Phosphorylation of PIX has no effect on its GEF activity
PIX was first identified as a protein that both binds to and is phosphorylated by PAK (Manser et al., 1998). We immunoprecipitated various Flag-tagged isoforms and mutants of PIX from transfected COS-7 cells and subjected them to in vitro phosphorylation by GST-PAK. We found that a major PAK phosphorylation site(s) was located between residues 459 and 555 of β1PIX (Fig. 4A, lanes 3,4). A deletion mutant termed β1PIXΔpro (deletion of 460-495) was still phosphorylated by PAK (Fig. 4A, lane 6), suggesting that a prominent phosphorylation site(s) resides in β1PIX 496-555. We have mapped the major phosphorylation sites to S525 and T526 of β1PIX (data not shown). This region is conserved in αPIX and therefore phosphorylation might regulate a common activity among PIX proteins. One testable function is regulation of Rac1 or Cdc42 GEF activity.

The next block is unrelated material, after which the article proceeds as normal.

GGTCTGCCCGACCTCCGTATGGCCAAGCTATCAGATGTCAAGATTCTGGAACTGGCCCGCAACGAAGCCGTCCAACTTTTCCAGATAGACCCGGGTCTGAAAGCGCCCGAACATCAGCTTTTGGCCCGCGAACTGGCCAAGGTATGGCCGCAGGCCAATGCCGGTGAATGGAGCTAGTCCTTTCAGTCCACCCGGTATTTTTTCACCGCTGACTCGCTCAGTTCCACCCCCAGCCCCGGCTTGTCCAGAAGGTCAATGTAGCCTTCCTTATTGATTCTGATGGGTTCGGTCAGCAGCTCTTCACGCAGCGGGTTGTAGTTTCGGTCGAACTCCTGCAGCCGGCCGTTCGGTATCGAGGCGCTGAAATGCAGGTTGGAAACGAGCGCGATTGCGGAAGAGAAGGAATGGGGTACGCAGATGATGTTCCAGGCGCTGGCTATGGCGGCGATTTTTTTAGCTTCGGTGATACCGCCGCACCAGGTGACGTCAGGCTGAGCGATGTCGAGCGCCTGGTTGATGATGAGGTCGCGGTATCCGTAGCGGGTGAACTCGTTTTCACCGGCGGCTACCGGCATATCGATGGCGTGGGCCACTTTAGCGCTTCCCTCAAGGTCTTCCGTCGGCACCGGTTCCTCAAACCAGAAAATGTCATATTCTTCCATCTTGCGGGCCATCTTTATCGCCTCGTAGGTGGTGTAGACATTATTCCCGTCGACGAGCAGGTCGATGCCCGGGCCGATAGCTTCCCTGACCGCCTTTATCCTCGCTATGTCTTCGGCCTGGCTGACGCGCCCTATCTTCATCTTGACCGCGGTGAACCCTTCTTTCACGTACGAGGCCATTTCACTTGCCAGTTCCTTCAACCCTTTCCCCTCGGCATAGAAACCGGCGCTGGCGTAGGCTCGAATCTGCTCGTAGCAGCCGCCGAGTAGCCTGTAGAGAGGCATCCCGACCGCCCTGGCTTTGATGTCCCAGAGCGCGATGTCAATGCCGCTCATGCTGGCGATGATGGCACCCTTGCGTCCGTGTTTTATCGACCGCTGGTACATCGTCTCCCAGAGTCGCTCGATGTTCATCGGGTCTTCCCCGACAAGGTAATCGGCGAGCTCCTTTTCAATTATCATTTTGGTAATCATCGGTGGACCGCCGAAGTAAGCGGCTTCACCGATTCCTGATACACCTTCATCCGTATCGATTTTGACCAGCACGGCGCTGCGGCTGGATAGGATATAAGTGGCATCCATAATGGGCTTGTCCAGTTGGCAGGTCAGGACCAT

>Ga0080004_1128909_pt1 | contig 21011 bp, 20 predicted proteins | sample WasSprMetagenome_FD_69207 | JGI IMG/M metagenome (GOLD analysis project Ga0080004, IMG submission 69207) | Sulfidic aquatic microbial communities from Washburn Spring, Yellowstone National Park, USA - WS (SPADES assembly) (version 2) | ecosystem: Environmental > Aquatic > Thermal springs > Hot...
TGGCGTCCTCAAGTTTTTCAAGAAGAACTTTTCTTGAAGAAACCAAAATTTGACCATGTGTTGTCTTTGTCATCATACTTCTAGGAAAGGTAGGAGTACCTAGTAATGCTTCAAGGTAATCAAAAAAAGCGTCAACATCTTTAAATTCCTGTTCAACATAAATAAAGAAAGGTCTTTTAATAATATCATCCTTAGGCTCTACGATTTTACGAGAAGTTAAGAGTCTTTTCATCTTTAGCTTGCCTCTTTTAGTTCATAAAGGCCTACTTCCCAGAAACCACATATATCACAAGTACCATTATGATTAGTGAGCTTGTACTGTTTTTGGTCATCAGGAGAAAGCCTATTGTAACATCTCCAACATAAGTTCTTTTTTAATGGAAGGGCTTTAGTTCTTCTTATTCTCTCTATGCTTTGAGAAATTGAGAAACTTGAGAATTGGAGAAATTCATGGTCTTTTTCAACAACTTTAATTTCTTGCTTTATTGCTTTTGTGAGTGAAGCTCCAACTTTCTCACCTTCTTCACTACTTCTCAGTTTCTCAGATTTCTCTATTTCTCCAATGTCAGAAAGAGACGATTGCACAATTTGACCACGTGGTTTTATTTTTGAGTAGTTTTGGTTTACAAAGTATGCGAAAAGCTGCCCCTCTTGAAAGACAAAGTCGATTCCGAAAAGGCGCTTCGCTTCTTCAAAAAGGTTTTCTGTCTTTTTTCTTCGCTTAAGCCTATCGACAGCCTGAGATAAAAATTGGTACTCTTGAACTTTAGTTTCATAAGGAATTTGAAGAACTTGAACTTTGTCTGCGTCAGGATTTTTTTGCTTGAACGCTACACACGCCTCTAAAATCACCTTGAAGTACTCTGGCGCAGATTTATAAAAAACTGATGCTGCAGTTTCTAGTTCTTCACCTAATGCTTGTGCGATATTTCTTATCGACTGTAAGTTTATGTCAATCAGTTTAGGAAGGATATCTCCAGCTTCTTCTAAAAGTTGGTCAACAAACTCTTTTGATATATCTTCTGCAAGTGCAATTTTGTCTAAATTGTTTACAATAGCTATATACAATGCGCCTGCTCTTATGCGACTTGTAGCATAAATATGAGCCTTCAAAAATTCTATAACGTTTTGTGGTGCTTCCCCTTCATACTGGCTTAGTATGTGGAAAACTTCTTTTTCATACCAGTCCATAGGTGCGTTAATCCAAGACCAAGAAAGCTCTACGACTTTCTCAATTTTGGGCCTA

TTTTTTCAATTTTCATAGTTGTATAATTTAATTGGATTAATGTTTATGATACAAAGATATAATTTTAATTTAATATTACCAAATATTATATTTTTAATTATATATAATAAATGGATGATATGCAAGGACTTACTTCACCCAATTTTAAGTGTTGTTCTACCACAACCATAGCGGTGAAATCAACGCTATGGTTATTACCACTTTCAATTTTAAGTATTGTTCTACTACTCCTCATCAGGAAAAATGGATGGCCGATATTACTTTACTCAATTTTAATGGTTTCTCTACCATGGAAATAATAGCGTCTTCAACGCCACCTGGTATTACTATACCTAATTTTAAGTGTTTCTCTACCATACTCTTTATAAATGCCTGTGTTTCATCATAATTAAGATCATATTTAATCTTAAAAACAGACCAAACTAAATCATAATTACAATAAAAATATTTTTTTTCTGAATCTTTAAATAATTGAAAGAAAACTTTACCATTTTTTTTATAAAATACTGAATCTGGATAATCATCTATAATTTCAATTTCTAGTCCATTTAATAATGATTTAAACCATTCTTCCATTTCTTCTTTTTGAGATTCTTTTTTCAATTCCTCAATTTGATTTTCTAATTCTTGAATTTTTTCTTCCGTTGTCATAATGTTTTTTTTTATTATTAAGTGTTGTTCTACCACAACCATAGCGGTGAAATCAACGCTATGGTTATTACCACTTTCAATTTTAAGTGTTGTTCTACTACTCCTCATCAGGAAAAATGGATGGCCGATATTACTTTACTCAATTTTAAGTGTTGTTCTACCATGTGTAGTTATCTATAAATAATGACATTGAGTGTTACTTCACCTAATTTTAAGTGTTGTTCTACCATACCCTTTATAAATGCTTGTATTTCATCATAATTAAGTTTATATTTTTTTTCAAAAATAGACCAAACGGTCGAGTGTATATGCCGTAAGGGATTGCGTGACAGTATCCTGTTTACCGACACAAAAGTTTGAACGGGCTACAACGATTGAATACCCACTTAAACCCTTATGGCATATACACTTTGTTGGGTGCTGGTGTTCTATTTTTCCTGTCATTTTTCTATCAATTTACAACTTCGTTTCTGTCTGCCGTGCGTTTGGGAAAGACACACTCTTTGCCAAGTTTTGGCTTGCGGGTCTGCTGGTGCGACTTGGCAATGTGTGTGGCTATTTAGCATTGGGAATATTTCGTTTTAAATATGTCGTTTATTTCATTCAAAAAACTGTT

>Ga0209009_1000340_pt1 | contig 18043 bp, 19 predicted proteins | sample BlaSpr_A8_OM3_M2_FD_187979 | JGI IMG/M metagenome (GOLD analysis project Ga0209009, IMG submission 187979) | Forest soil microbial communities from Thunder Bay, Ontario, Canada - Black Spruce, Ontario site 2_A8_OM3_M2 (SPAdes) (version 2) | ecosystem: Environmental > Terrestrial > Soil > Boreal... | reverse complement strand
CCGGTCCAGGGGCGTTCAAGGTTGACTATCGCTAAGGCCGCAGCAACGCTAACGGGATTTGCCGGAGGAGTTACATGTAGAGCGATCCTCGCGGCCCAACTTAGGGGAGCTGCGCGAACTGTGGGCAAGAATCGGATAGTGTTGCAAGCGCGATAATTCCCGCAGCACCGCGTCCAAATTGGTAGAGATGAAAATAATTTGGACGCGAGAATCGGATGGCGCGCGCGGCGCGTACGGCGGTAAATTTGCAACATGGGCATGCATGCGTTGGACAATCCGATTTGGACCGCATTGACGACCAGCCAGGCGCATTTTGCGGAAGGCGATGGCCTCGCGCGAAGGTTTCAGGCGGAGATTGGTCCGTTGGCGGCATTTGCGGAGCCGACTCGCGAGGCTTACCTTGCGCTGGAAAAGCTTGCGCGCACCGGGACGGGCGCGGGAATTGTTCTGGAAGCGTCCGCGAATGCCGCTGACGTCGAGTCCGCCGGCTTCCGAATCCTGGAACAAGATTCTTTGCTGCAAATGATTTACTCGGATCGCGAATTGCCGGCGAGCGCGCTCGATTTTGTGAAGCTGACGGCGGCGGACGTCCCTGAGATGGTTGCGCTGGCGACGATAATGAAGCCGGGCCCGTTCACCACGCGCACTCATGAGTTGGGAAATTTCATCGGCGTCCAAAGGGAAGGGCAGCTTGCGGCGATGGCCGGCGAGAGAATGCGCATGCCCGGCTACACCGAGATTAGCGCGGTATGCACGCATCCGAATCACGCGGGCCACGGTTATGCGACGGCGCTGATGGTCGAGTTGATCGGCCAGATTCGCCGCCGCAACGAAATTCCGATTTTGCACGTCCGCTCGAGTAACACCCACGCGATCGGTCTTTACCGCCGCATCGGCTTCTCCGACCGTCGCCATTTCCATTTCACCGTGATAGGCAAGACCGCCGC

Given the differences in the in vivo behaviour of the two βPIX splice variants (see next section), we assayed the guanine nucleotide exchange activities of the three PIX isoforms towards Rac1. Immunoprecipitated Flag-αPIX, β1PIX, and β2PIX were quantified by Coomassie staining (not shown) and also analysed for their GEF activities after in vitro phosphorylation by PAK. The Rac1-GTP exchange assay (Fig. 4B) indicated that the exchange activities of all three isoforms are similar in vitro and that PAK phosphorylation of αPIX, β1PIX or β2PIX neither enhances nor inhibits their GEF activities.
βPIX can negatively regulate αPAK